Tips for Designing and Installing a Surveillance System in Your Business

Any surveillance camera is a good camera, right? Well, not exactly. If you’re not using the correct equipment or the right techniques, your business will be lagging in the security department. Surveillance for the commercial environment comes with security risks that are unique to the industry and the facility itself. Here are some tips to help you design and install a business surveillance systems to keep your business safe from crime, theft and unwanted intruders.

Type of Camera

The type of surveillance camera you choose is the most strategic component of your security system, since it will combat any unauthorized intrusion or theft. Your surveillance footage is only as good as the cameras you use, which is why you need to make sure you’re using the right type of camera. Here are some tips to remember when choosing your surveillance equipment:

  • Always use night vision cameras for outdoor surveillance. These are best when used for parking lots, loading docks and alleyways, as well as all entrances and exits.
  • Opt for a smart security system that allows for remote viewing and control. This will result in quicker response times and also help law enforcement when necessary in the event of an emergency.
  • Ensure that surveillance cameras have a wide view to cover more footage.
  • Install pan-tilt-zoom (PTZ) cameras for high-traffic areas. Because they’re so versatile in movement, they’re ideal for monitoring suspicious activity, zooming in on transactions or overseeing safety.
  • Thermal cameras offer excellent visual range for images we can’t even see. They utilize the heat signature of objects and can detect movement in situations where a traditional camera can’t, such as darker areas or camouflaged conditions.

Camera Placement

Now that you’ve chosen the cameras that will best suit the needs of your business, it’s time to think about camera placement. In order to get the most from your surveillance cameras, they should be installed in areas that cover the most amount of footage with little overlap. You can avoid areas of dead space, like walls or corners, since you won’t be capturing any activity there.

Make sure that you know precisely which spots you need to cover, and where you’ll need cameras that can zoom for high-quality detail, especially around areas of money exchange and password credential entry. It’s also important to match the features of each camera with its intended environment. For example, a camera that’s used outdoors without sufficient weather shielding will suffer in the elements, a camera that’s used for exterior entrances and exits should have night vision, etc.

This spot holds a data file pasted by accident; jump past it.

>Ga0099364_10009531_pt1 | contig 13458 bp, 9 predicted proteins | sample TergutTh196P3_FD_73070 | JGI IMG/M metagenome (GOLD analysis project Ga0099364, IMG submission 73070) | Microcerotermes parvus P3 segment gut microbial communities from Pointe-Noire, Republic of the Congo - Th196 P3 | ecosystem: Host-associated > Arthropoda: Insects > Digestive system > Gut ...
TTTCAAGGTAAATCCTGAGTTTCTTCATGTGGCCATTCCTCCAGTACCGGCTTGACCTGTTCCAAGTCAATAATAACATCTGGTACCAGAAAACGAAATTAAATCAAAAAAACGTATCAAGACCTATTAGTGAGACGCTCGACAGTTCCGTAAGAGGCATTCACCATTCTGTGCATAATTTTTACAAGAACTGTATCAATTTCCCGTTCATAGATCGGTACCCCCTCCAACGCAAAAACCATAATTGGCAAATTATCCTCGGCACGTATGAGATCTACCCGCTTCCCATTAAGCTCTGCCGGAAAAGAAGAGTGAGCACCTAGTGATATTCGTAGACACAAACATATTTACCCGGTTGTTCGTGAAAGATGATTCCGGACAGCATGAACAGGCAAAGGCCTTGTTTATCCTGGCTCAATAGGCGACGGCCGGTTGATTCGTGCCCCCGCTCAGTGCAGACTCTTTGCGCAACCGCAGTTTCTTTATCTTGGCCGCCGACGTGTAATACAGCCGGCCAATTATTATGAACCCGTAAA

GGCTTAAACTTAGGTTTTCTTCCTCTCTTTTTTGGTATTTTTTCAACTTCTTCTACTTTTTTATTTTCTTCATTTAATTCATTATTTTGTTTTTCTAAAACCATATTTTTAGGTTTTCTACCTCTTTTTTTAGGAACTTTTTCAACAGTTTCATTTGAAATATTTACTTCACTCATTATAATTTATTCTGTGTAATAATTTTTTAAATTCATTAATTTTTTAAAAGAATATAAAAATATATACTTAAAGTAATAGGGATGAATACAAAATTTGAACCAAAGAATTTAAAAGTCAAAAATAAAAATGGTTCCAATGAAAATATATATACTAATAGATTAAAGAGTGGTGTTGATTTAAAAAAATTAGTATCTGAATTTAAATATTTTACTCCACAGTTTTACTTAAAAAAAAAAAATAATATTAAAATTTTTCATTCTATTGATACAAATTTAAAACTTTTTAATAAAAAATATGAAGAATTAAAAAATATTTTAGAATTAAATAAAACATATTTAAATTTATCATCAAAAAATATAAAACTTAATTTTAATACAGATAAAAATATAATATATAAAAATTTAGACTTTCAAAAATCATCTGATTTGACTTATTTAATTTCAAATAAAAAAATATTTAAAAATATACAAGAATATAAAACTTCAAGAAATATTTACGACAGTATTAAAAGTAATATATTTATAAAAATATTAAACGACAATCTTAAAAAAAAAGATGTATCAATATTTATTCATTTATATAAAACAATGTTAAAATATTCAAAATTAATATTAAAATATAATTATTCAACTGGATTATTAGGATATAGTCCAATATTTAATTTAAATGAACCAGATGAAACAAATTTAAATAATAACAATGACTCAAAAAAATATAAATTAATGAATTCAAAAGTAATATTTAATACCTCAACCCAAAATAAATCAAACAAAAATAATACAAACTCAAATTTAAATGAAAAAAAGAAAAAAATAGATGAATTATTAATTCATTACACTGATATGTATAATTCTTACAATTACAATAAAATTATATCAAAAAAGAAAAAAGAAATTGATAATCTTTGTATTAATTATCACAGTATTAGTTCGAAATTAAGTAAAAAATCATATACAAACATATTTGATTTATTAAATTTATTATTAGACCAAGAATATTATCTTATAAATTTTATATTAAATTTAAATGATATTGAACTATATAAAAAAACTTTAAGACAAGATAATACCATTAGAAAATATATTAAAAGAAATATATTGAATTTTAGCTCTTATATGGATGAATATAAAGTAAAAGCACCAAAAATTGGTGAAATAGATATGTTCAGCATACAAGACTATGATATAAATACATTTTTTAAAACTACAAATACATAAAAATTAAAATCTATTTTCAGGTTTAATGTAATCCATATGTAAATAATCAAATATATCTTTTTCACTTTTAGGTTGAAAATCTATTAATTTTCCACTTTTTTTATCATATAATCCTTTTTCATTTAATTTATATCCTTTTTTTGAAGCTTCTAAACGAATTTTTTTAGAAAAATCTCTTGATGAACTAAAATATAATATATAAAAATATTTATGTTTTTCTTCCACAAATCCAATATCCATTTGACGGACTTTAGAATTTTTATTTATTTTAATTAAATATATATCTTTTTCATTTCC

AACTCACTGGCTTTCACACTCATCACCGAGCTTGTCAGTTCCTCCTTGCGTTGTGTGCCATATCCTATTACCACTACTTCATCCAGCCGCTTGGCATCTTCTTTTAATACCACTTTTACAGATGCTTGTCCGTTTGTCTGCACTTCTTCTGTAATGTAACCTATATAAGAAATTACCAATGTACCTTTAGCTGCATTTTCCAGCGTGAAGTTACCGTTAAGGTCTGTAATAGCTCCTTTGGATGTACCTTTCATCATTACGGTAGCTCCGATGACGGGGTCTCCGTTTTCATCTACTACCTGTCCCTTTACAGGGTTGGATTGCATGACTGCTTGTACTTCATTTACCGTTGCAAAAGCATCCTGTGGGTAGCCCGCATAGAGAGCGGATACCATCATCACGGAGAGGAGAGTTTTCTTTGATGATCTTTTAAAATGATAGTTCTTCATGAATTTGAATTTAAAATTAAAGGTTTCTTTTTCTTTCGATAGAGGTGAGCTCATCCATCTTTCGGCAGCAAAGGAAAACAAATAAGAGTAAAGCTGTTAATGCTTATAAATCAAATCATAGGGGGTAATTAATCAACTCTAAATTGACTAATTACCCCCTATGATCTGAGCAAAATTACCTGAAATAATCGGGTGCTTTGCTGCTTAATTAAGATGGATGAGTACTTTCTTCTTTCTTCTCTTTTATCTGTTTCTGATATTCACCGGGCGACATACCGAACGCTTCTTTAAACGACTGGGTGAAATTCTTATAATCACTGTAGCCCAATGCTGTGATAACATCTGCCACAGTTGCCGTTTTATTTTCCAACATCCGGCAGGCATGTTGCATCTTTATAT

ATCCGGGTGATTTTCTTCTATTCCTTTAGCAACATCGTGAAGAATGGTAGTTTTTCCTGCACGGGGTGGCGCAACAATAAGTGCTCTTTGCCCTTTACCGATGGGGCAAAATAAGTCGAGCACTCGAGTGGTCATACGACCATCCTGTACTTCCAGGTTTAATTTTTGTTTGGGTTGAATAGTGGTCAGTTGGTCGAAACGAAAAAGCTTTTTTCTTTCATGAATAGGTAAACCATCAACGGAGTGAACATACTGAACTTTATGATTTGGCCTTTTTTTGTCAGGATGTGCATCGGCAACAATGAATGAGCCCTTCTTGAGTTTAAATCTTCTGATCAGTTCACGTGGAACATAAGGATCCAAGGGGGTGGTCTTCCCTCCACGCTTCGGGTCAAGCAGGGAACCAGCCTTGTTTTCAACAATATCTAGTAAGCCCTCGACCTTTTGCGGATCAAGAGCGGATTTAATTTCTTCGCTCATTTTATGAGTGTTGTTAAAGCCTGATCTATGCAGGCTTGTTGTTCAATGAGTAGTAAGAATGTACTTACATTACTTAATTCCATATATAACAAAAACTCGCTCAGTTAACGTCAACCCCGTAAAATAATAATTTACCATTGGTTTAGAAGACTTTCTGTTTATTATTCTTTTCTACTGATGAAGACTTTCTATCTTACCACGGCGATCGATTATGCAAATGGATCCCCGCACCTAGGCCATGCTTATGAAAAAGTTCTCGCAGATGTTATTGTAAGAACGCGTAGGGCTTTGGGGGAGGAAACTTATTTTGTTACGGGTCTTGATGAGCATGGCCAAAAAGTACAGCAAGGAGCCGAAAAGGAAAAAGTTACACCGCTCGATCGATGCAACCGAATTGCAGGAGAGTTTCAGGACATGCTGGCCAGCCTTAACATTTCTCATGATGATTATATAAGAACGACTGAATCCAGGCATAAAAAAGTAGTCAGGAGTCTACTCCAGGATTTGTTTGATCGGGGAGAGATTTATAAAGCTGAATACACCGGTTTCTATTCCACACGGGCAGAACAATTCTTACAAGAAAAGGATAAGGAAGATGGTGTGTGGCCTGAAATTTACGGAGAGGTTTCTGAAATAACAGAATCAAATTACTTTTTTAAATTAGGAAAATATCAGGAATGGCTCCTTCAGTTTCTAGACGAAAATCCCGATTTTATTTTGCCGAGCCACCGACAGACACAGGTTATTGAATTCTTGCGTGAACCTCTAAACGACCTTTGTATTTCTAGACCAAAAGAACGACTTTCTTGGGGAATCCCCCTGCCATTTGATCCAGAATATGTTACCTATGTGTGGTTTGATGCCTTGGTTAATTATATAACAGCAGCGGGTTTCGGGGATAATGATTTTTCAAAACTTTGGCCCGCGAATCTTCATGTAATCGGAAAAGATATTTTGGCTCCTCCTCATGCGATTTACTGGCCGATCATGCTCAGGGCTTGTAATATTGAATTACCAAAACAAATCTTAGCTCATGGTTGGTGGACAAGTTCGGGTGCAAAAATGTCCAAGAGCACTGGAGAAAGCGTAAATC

Legal Considerations

Before you decide where to place cameras, research the laws governing surveillance in your state. Of course, there are certain areas that should never have cameras — such as restrooms or changing rooms — but most surveillance rules vary by state. They can include restrictions on location of surveillance cameras, and how and where you need to post signage indicating to the public that they are being filmed. It’s also best to post signage if you have cameras that point to or include footage of a neighboring business or residence. Lastly, if a crime or emergency were to occur, law enforcement could subpoena footage of a crime captured on camera, so make sure to check the laws of your state for filming surveillance.

Business surveillance systems are imperative as a measure of physical security for your company. Designing a strategic and reliable surveillance system requires a bit of planning, but the benefits of knowing that your employees, your facility and your data are safe are worth it. If you’re ready to upgrade your surveillance system, that’s where we come in. At Taylored, we’ll work with you to design and implement a system that’s tailored to the need of your business. Contact us today to get started!